Lena Berggren, Department of Historical, Philosophical and Religious Studies, Umeå University:
Ever since presenting my thesis in 1999, it’s been natural for me to spend time and effort making my research on antisemitism, other kinds of racist thought, and fascism, accessible to a wider audience outside of academia as well as writing for the scholarly community. For many years I managed to juggle these two rather different tasks quite well. Then a couple of years ago, I found myself in a situation where I had to choose between pursuing a strictly academic career--forsaking non-academic engagements altogether--or focusing whole-heartedly on writing for a non-academic audience. I chose the latter, and am now working part-time as a teacher at the university, and part-time for my own company.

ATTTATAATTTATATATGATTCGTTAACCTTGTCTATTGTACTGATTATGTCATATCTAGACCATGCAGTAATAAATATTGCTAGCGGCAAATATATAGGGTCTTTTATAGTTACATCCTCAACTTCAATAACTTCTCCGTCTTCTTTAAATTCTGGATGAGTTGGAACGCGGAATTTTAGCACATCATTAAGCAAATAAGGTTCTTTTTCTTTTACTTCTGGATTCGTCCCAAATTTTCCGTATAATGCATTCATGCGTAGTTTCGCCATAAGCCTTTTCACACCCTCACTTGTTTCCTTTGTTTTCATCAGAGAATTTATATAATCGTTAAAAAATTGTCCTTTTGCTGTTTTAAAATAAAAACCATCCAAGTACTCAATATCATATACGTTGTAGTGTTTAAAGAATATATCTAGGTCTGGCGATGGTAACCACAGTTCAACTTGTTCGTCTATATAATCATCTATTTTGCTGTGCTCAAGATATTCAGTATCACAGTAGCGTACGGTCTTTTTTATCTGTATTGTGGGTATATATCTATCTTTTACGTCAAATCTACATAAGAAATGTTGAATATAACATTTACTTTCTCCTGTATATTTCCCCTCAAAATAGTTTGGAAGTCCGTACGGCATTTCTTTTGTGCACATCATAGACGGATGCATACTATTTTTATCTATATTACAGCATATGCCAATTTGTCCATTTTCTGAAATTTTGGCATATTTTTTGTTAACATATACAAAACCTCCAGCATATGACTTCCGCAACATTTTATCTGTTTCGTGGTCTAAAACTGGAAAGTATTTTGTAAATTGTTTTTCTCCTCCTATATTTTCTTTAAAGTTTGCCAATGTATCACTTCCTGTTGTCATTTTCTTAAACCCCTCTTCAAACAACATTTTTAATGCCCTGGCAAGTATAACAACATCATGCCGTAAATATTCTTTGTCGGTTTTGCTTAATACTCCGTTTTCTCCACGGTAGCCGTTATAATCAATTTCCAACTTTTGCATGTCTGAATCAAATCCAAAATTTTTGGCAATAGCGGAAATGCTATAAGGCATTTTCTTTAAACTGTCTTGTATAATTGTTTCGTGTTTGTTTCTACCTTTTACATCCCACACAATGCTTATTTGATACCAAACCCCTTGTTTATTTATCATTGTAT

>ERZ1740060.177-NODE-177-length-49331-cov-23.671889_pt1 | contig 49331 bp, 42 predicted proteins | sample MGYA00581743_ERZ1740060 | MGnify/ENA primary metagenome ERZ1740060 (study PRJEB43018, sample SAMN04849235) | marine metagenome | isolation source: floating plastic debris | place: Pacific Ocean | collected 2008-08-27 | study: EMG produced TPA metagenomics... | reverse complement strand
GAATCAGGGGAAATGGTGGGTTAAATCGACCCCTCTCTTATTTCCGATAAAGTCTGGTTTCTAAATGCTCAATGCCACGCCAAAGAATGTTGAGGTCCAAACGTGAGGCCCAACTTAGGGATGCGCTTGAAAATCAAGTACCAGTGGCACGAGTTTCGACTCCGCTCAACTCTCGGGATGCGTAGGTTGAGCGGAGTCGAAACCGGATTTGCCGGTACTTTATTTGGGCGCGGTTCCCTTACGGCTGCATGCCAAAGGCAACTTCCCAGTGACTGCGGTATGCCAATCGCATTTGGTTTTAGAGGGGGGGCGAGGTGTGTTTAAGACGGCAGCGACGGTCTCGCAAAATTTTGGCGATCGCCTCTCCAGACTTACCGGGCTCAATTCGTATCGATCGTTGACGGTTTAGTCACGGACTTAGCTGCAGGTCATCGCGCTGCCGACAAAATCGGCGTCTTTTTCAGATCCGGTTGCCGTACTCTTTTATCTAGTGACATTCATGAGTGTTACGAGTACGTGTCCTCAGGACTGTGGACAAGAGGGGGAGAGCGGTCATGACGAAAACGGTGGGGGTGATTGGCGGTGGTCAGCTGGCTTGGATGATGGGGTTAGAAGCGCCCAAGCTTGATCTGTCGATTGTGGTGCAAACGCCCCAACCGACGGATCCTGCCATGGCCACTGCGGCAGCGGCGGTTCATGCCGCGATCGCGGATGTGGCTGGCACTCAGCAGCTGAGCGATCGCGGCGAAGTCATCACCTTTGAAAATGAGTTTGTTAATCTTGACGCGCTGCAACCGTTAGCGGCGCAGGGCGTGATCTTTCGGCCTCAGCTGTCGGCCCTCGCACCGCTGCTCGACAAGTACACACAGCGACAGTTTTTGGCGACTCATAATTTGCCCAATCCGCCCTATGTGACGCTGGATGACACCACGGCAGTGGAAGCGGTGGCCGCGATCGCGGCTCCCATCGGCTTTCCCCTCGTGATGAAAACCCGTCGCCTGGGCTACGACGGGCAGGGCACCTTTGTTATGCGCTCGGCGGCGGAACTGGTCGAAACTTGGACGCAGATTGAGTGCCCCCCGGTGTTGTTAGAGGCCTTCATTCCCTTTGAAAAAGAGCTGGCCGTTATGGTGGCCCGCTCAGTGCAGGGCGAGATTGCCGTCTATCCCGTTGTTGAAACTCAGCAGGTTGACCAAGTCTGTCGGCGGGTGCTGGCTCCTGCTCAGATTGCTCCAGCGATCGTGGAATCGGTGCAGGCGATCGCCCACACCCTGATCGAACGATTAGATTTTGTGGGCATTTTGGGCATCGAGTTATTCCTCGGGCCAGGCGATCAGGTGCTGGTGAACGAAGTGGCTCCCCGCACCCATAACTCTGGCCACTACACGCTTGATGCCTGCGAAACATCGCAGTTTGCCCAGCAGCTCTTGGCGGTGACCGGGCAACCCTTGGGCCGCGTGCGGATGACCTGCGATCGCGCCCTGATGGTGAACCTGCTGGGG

Being an academic outside academia is not always easy. Source criticism, scientific methods, logical reasoning and complexity are rarely what journalists or politicians want. But there is still a public need for this, and I would argue that academics, especially within the humanities and social sciences, have a very important role to play. The question is how to manage this, given the dedication and focus that academic careers demand today, especially from younger faculty.
But just as public debates and society at large could benefit from a more academic, intellectual approach, academia could also benefit from insights from other areas and fields. I’ve had the great privilege of working with a cartoonist on a comic book on fascism, and with a theater company on a stage production about democracy, and these experiences have been great learning experiences for me. In this seminar, I’ll be introducing a discussion about academia and its relationships to the world around us, as well as about intellectualism, popular science, and the value of academic research.